The list goes on. Tax dollars pay for so many things most people will never personally use. Privatize it so that only the folks who use it will benefit from it.

Who would sponsor our schools? Currently only 7 out of 10 students graduate from high school, so perhaps the fast food chains could sponsor the schools, ensuring a steady flow of employees when someone dropped out.

It is unfortunate that much of your message was tainted by accusations not so thinly disguised racism and hatred. It is unfortunate that your concern for the nation as a whole seems to only be about the part of the nation you need. It is unfortunate that some of your followers have resorted to brick throwing, spitting, name-calling, and calls for assassination. Thank goodness, however, they guarded Freedom of Speech. Almost every admonition of such behavior I’ve read or heard has also had a disclaimer.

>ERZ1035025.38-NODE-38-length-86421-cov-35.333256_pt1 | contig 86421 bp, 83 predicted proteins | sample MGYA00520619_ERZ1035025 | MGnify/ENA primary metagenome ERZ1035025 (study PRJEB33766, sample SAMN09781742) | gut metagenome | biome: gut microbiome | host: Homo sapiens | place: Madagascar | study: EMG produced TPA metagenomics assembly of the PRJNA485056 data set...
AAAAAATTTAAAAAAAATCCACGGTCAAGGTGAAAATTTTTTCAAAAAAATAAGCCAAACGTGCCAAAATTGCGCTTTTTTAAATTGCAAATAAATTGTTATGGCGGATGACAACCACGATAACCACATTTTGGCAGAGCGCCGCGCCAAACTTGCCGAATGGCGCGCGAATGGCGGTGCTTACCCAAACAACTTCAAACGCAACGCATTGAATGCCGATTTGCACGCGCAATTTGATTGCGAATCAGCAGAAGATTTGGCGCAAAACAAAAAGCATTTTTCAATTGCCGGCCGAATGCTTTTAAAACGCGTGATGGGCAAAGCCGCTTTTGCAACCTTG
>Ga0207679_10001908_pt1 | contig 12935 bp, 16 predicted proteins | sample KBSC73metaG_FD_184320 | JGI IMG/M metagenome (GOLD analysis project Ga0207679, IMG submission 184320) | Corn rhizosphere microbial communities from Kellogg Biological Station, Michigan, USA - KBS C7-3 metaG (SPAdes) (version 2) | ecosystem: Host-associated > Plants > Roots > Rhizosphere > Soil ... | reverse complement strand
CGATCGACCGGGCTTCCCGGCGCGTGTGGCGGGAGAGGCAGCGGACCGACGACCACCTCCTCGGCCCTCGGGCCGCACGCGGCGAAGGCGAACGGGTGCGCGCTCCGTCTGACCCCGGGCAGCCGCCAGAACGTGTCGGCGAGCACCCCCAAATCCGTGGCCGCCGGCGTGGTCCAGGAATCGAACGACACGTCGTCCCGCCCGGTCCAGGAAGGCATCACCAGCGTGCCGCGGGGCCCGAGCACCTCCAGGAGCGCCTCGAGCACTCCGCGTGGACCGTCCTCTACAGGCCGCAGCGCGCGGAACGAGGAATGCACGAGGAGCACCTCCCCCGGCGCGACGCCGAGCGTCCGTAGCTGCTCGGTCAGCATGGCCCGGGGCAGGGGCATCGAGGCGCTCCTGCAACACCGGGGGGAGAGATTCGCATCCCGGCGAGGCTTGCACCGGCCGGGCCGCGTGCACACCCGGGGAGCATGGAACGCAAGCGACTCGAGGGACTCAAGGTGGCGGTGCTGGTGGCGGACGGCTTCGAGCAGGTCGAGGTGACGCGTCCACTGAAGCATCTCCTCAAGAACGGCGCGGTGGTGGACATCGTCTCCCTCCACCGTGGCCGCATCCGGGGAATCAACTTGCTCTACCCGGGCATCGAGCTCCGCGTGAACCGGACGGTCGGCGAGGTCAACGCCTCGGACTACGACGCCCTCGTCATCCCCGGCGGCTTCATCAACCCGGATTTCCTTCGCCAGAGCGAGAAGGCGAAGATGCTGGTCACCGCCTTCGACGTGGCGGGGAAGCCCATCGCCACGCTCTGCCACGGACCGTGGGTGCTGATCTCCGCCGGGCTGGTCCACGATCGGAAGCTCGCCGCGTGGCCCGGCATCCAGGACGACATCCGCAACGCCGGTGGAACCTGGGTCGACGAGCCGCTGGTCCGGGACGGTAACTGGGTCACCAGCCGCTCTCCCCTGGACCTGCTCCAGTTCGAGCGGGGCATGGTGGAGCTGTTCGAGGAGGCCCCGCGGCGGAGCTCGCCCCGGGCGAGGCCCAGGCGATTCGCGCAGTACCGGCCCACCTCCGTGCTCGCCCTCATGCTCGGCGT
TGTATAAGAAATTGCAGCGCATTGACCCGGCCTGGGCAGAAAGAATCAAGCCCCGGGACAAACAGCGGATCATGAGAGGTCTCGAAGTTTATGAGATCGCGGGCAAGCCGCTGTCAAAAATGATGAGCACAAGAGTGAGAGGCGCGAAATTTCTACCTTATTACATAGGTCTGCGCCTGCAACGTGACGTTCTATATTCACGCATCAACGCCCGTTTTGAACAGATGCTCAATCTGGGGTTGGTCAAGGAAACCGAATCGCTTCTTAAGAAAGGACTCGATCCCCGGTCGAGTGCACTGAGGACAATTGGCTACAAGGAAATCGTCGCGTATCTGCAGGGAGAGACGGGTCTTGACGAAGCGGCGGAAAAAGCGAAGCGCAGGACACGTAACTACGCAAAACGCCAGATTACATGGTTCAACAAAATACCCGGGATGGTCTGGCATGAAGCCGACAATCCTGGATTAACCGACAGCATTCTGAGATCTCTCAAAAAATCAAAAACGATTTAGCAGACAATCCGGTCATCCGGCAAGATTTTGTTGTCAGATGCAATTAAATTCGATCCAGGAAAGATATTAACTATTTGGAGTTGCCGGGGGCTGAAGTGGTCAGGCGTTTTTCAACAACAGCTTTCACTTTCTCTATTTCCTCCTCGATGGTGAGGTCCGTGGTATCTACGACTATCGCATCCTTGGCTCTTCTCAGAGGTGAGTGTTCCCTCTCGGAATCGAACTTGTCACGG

You simply do not want to be forced to pay for programs that do not affect your life. The good news is, this battle may be lost but the war is just beginning.  The list of things to protest has only begun. The opportunities are boundless for creative, free market capitalists.

Who would sponsor war?

More importantly, would anyone sponsor peace?

 

 

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Book review: Alone with a Jihadist

In Church and State, Military on December 7, 2009 at 10:48 am

At the risk of being a spoiler, the last paragraph in Aaron D. Taylor’s book, Alone with a Jihadist, left me with such optimism, I must reveal it now.

“… why wait till the age come? The world is crying out for peace today. Let there be peace on earth – and for the love of God – let it begin with the Church!”

Last month, shortly after Cara and I founded Lifted on Eagle’s Wings, I was reading one of my daily newsletters and found a Sojourner’s column written by Aaron D. Taylor. I was so impressed with what he had to say, I sent him a short note of praise.